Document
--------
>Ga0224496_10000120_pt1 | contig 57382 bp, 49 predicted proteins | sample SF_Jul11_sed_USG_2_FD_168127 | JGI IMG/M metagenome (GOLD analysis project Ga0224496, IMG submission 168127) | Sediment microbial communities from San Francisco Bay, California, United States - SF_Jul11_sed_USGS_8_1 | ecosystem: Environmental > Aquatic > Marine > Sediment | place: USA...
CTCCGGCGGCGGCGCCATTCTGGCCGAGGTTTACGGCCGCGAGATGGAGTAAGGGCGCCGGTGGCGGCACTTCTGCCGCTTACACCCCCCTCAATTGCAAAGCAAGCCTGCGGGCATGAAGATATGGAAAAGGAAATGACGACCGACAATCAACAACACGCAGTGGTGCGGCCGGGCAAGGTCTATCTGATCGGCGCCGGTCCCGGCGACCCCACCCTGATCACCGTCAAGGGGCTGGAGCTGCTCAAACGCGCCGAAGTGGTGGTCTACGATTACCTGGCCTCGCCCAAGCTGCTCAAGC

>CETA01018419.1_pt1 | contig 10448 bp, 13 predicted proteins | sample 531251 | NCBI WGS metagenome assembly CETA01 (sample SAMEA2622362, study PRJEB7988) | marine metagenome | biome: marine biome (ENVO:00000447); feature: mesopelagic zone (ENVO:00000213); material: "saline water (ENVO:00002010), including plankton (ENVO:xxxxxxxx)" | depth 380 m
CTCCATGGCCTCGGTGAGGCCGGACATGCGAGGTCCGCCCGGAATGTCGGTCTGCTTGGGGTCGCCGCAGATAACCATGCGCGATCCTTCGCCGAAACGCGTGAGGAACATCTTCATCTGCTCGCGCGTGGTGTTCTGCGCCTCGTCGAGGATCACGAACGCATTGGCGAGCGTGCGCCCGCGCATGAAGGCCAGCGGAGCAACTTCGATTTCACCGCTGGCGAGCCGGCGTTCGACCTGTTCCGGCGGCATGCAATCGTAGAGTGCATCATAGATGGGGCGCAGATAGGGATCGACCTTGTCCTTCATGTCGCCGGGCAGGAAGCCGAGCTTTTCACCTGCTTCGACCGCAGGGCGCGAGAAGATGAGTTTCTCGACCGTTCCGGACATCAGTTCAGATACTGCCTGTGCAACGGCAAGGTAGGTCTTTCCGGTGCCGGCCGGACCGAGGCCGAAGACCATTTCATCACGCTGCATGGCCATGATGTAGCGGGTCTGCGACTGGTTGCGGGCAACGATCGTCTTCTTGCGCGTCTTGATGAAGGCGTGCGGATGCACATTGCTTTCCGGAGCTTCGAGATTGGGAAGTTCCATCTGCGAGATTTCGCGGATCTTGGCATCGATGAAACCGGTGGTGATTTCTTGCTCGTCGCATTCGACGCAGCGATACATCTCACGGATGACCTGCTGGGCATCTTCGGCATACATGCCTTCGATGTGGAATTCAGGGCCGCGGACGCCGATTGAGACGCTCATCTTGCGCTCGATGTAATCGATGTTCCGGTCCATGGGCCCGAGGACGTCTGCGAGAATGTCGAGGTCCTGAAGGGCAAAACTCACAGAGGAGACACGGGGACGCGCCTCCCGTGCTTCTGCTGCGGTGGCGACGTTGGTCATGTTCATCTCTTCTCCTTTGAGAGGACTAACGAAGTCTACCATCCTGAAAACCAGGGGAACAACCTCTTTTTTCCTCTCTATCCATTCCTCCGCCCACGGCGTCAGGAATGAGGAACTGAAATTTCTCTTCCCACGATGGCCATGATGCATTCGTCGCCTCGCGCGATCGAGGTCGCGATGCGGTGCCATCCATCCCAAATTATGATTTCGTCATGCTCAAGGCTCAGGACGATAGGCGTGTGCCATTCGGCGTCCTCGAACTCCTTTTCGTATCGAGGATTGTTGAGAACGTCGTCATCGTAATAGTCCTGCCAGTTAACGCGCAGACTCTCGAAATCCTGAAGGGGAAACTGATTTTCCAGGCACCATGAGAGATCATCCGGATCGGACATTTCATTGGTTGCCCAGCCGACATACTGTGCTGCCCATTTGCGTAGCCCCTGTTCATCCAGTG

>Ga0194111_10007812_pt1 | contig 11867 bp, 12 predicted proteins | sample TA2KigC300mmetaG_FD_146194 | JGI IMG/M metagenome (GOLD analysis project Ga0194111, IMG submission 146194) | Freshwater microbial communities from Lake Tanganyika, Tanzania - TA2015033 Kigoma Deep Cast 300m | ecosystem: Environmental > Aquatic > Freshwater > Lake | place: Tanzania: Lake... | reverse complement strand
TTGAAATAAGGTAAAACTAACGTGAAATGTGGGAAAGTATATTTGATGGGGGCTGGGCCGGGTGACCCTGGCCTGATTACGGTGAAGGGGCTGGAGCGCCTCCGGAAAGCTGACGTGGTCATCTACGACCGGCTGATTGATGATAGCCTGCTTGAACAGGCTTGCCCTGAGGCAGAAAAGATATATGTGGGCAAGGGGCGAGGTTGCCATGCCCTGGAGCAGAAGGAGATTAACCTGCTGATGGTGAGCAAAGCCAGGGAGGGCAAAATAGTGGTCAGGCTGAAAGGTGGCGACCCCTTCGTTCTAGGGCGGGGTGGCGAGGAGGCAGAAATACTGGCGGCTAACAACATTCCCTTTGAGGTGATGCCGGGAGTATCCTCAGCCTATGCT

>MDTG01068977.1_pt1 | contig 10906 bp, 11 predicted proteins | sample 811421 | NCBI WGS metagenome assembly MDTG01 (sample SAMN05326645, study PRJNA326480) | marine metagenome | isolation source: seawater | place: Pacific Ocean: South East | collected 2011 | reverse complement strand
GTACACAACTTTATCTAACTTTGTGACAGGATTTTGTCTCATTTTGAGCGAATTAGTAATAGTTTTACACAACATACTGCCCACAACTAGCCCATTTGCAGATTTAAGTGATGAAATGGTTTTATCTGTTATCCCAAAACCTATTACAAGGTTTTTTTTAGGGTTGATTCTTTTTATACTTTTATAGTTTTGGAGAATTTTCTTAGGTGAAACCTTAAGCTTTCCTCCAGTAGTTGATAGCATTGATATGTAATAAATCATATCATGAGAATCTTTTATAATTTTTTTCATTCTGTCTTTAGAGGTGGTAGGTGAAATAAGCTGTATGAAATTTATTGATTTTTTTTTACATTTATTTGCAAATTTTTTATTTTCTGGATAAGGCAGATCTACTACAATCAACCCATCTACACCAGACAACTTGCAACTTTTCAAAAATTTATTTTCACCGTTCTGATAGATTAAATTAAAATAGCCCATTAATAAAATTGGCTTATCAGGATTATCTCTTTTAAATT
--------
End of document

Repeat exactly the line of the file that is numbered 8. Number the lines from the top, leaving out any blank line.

GTACACAACTTTATCTAACTTTGTGACAGGATTTTGTCTCATTTTGAGCGAATTAGTAATAGTTTTACACAACATACTGCCCACAACTAGCCCATTTGCAGATTTAAGTGATGAAATGGTTTTATCTGTTATCCCAAAACCTATTACAAGGTTTTTTTTAGGGTTGATTCTTTTTATACTTTTATAGTTTTGGAGAATTTTCTTAGGTGAAACCTTAAGCTTTCCTCCAGTAGTTGATAGCATTGATATGTAATAAATCATATCATGAGAATCTTTTATAATTTTTTTCATTCTGTCTTTAGAGGTGGTAGGTGAAATAAGCTGTATGAAATTTATTGATTTTTTTTTACATTTATTTGCAAATTTTTTATTTTCTGGATAAGGCAGATCTACTACAATCAACCCATCTACACCAGACAACTTGCAACTTTTCAAAAATTTATTTTCACCGTTCTGATAGATTAAATTAAAATAGCCCATTAATAAAATTGGCTTATCAGGATTATCTCTTTTAAATT